In the second financial quarter of 2019, Tesla has produced 87,048 cars and delivered 95,356, surpassing all previous quarterly figures and enabling a similarly record-breaking cash flow. CTO, JB Straubel is stepping down after 15 years with the company.
Despite fears recently that the Californian company may miss its targets, it seems Tesla has overcome its global logistics and delivery challenges to register exponential growth and record production and delivery numbers.
However, Tesla has experienced below-expectation earnings with a loss of $1.12 per share (Non-GAAP), while revenue came out much as expected with the company making $6,349 billion in revenue. On the even more superlative side, the Californian company says that the free cash flow of $614 million generated is the highest in the history of the company, which, including Tesla’s public offering of equity and convertible bonds, amounts to $5 billion in cash and cash equivalents. This enables Tesla quite a comfortable position as they prepare to launch Model 3 production in China and Model Y production in the US.
These high production and delivery numbers are, as expected, largely thanks to Model 3, which was delivered 77,634 times across the globe. In fact, Model 3 outsold both its electric and combustion engine equivalents as well as gaining traction in other markets. The Californian company continues to disrupt as European sales now approach the levels enjoyed by established competitors. As in the last quarter, Tesla has registered that more than 60% of customers are willing to trade in non-premium brands for Model 3, which continues to exceed market expectations.
Despite being able to reduce the price of the Model 3, the majority of Model 3 orders were for the more expensive long-range battery option. Production of the Model 3 has also gone well this quarter with a monthly record in both May and June. Currently, Tesla says that their Fremont plant can produce 7,000 Model 3 each week and aim to be able to produce 10,000 units per week of all models combined by the end of 2019.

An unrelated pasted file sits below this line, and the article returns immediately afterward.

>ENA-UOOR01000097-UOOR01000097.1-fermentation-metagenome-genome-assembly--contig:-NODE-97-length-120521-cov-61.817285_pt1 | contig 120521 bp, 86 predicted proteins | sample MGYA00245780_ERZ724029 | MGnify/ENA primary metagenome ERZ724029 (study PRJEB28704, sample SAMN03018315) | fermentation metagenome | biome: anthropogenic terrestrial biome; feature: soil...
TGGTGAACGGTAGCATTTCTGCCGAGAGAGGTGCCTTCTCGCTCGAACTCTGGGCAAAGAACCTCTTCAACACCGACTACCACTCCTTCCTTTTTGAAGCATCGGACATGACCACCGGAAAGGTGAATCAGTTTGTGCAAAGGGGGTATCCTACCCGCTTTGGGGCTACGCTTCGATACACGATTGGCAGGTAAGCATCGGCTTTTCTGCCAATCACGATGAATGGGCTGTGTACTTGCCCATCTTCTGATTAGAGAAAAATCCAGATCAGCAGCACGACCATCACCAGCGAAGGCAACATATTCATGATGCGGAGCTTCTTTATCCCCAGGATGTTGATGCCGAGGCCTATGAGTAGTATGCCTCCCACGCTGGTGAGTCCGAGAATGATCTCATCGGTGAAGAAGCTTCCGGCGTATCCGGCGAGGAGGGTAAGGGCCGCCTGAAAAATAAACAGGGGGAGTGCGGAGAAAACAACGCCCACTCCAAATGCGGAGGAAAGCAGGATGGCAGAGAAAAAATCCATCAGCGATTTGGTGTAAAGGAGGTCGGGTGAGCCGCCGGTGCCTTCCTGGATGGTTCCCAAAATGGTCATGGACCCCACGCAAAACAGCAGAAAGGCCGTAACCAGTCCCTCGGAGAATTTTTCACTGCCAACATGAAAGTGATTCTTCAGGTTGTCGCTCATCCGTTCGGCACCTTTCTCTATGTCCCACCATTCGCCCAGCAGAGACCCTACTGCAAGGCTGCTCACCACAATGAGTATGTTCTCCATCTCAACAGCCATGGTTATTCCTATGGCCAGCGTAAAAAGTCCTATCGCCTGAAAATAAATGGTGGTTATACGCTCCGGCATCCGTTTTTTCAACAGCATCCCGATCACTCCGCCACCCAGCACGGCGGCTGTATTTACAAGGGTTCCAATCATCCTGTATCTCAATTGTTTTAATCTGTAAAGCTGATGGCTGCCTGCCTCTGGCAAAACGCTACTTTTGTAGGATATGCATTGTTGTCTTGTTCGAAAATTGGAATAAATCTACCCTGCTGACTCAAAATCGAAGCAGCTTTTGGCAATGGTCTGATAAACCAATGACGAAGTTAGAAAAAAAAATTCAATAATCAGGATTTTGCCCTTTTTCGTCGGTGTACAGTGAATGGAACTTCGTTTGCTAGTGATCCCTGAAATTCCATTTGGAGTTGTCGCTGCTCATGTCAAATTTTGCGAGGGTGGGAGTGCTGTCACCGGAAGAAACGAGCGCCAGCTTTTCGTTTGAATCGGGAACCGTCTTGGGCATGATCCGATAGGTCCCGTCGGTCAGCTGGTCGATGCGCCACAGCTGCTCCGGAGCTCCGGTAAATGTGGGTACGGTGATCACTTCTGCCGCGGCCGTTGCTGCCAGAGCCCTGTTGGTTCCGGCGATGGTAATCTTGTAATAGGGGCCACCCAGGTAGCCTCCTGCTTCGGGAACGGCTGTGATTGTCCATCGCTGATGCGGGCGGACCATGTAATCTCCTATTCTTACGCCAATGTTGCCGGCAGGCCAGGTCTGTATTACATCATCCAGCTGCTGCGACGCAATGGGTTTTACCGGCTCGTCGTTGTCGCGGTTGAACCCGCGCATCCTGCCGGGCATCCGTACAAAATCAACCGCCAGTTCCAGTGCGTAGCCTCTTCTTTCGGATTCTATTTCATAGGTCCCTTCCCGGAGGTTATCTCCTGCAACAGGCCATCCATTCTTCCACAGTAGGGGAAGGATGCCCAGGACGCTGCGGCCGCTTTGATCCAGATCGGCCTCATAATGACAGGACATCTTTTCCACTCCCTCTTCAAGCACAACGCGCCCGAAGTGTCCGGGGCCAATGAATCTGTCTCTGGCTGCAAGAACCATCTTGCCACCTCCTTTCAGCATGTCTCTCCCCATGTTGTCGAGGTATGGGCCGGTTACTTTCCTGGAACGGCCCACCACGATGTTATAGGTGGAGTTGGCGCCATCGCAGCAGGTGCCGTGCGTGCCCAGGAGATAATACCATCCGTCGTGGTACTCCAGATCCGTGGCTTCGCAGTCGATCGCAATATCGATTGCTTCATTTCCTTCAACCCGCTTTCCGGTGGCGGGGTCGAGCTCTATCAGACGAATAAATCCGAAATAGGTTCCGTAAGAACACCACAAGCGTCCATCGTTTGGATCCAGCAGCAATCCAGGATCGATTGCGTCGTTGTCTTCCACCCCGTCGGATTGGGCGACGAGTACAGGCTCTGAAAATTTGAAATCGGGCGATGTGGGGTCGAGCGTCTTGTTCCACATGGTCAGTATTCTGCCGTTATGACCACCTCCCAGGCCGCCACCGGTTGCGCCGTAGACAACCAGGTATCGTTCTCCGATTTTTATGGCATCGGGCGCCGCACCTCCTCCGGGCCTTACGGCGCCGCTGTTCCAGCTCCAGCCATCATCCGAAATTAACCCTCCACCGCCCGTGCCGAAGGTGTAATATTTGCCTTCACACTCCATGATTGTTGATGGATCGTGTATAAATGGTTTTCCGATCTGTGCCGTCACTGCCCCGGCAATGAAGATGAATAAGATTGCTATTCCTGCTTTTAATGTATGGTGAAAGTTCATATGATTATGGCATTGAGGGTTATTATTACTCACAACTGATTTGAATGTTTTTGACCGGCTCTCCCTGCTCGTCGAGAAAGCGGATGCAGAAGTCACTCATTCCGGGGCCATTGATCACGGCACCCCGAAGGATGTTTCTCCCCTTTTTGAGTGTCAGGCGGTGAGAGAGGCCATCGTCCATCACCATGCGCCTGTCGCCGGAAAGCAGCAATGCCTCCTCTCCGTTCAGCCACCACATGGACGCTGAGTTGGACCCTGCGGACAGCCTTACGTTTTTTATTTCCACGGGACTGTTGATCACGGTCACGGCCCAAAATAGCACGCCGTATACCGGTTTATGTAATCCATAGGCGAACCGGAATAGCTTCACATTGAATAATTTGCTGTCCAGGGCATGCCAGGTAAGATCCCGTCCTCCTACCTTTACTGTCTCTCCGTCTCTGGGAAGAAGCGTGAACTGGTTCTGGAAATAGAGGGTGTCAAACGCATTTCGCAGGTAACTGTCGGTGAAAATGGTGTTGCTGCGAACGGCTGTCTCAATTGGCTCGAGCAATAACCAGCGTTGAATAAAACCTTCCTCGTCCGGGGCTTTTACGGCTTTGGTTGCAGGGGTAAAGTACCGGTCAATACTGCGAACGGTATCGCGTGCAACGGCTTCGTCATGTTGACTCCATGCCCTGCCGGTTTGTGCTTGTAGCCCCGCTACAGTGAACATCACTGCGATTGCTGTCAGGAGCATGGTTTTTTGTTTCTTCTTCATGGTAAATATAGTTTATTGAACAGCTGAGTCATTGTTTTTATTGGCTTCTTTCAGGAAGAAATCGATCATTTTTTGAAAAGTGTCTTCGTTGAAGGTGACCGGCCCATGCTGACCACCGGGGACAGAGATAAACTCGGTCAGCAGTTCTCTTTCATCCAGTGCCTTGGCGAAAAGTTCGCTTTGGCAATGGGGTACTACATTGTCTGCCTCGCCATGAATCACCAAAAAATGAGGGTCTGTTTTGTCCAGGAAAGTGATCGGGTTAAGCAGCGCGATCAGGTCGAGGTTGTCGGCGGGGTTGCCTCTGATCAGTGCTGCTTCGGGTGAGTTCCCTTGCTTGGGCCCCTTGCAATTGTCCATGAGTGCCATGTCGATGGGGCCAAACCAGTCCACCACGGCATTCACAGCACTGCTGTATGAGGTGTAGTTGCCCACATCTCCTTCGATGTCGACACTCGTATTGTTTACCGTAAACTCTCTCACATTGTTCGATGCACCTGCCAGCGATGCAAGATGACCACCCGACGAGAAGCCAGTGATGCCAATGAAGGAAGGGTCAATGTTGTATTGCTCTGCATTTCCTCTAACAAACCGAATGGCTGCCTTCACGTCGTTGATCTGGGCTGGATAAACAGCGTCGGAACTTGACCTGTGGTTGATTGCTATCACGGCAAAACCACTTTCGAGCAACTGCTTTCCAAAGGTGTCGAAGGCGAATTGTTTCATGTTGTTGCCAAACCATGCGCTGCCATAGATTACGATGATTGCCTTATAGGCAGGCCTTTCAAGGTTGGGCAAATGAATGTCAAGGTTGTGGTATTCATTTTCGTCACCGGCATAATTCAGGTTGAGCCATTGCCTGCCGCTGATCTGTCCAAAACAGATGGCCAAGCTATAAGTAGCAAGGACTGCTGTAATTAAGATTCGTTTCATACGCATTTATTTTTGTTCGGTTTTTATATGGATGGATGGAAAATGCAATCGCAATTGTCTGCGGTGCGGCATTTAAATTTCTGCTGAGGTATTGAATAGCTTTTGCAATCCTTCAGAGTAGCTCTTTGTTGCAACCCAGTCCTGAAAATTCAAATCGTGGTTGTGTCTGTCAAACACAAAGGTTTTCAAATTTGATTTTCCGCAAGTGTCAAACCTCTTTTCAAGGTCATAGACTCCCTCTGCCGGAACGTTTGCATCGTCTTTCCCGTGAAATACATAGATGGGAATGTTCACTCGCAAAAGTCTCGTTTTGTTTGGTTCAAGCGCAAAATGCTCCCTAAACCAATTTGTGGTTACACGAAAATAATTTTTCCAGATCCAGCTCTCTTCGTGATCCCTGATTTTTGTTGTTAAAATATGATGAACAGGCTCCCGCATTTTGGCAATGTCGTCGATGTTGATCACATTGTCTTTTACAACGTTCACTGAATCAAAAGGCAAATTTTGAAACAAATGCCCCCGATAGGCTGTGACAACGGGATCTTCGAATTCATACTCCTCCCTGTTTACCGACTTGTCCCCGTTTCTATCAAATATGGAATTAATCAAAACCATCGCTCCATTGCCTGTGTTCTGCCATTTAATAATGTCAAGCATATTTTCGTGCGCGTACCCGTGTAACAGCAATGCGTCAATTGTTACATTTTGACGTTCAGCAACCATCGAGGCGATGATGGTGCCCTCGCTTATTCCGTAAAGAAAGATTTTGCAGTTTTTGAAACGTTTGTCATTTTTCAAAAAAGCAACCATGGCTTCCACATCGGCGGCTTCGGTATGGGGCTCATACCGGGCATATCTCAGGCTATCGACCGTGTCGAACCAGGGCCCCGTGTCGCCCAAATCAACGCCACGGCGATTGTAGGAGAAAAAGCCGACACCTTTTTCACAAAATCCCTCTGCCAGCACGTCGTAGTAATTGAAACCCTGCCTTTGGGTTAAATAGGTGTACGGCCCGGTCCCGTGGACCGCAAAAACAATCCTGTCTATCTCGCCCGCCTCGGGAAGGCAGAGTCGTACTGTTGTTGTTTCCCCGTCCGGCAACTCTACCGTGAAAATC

In the live Q2 report webcast, Musk says “It’s kind of a crazy thing to consider that Tesla is almost doubling all cumulative production every year. This is a totally mad thing – to make as many cars in a year as we’ve made in our entire history.”
Models S and X were produced at similar numbers to Q1 with 14,517 units, which is down around 10,000 units from the same period last year, thanks to the release of the Model 3. Also in the second quarter of this year, Tesla added 101 vehicles to their Mobile Service fleet and opened 25 new store and service locations. This means that the customer fleet size has doubled in the past 12 months. Worldwide, Supercharger capacity has grown to roughly 1,600 charging locations.
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Regarding the company’s profitability, in the webcast about the company’s Q2 results, Musk says that “Tesla is now at the point of being self-funding.” He reports that profits for Q2 were “around break-even,” claiming that these will be profitable next quarter. “I feel pretty confident about that,” he says.
In the live webcast, Tesla’s chief technology officer, JB Straubel also announced that he is stepping down after years with the company in what appeared to be a very warm atmosphere. He said that while he is “not disappearing” he will step down from his executive position insisting, “I love the company and the team.” Musk said that if he hadn’t had lunch with Straubel in 2003 “the company wouldn’t exist, basically.” Drew Baglino, Vice president of technology will be holding the CTO position for the time being.
China calling: By the end of this year, Tesla’s Gigafactory in Shanghai should start production. In Q2 the Californians started moving machinery into the plant for the first phase of production. The simplified and less-expensive Model 3 version should be produced at a rate of 150,000 units per year there, claims the company. Tesla is targeting production of over 500,000 vehicles in the next 12 months. Musk said, “We have to finalise the location for our European Gigafactory before the end of the year.”
Next up: Model Y. At their production plant in Fremont, Tesla began preparations for Model Y production over this last quarter. With their capacity to leverage existing manufacturing designs in the development of Model Y production facilities, Tesla claims that their new Model Y will be even more profitable than the Model 3. The company expects that the model’s success will also be due to a large market size for SUVs. Musk said that the Model Y will be considerably easier to make since “roughly three-quarters of all parts are common between Model 3 and Model Y.”
In Tesla’s Q2 webcast report, Tesla CFO Zach Kirchorn summarises by saying, “Our intention is to grow and advance as fast as we can.”